Maya Angelou, poet, writer, actress and activist, died this morning at the age of 89.
The very first piece of Angelou’s writing I read was in high school and, entirely unsurprising, it was “Still I Rise.”
You may write me down in history
With your bitter, twisted lies,
You may trod me in the very dirt
But still, like dust, I’ll rise.
I still get a tingling on the back of my neck from the memory of how I felt reading that poem for the first time. I was a confused adolescent white male living in a small white town. Yet because I was raised in a more open-eyed home and more well-read in general I thought I knew stuff, then. I didn’t know shit.
“Out of the huts of history’s shame” led me to more Angelou, other books and other writings about what I discovered to be a past hidden from me in plain sight. She helped open up a social world that was not my own and yet to which I was inevitably indebted by being born on the benefiting end of its exploitation. I know a little bit more, now, in-part thanks to her. But I’m not so far away from knowing shit that I can pretend that this is a journey that will ever end, but just a path to explore and know and pass on until I die.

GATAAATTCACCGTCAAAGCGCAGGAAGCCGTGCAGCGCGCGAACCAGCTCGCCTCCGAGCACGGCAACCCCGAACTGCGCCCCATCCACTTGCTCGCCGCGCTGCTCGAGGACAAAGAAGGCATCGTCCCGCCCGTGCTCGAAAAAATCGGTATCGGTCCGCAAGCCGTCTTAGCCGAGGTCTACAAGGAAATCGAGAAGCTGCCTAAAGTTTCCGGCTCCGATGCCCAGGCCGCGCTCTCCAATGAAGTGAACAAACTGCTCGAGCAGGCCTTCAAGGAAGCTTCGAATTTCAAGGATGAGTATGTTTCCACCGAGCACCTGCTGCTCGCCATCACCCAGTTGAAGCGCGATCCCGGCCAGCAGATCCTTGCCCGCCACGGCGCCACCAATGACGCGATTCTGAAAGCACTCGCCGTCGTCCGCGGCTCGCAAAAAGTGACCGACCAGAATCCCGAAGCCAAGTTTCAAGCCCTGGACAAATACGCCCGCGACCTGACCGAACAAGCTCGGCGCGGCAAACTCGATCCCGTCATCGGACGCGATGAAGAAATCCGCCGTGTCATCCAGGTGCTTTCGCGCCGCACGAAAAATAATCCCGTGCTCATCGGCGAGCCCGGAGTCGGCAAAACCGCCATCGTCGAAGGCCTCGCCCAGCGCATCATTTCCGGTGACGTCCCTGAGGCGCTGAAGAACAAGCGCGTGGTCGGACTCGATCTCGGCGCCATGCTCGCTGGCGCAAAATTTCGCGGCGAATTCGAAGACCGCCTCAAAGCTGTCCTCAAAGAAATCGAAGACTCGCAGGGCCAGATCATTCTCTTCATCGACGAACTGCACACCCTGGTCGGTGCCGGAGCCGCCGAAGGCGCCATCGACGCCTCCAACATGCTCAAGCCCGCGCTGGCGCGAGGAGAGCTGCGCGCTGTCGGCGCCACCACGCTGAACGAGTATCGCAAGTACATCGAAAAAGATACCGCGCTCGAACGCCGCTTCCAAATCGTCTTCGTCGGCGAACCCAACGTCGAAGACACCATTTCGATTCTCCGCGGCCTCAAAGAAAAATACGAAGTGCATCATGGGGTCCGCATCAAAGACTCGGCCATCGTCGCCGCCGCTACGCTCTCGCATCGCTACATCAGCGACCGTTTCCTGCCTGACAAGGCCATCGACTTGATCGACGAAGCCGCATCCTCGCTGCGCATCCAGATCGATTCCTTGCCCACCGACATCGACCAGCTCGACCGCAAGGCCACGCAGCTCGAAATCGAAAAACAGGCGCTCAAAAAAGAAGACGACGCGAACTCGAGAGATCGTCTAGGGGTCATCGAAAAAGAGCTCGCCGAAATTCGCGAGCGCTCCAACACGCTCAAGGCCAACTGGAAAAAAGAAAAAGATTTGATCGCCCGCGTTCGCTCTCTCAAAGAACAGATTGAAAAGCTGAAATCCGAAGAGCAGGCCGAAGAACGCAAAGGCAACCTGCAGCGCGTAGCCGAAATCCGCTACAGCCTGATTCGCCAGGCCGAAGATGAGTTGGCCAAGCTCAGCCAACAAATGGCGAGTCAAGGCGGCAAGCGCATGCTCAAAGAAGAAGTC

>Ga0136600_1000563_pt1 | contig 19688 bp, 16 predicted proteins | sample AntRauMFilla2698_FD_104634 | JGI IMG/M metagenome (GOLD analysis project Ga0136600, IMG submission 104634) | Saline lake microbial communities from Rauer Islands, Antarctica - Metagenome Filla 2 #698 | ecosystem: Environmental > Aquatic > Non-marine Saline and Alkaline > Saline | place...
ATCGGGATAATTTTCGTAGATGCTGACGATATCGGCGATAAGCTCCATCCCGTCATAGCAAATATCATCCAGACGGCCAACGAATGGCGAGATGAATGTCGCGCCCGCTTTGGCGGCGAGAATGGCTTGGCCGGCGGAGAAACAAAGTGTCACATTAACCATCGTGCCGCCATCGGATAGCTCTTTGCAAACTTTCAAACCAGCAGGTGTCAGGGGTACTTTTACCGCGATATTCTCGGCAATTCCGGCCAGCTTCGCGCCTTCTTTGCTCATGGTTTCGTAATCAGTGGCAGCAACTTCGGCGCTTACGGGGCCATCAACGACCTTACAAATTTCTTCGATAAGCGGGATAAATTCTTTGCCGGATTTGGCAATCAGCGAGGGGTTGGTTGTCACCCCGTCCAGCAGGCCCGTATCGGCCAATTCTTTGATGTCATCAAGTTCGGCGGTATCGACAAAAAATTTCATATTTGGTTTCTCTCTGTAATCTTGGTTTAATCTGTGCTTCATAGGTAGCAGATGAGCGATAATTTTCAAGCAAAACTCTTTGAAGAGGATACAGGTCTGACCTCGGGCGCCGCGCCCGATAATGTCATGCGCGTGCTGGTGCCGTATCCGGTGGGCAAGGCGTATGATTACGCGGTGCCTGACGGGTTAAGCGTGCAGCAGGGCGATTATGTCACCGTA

In an interview from last year about her most recent memoir, reposted today, Angelou was asked what she wanted written on her tombstone. Laughing, she responded “I did my best, I hope you do the same.” From my small corner, at least, you did. Thank you. Rest in peace.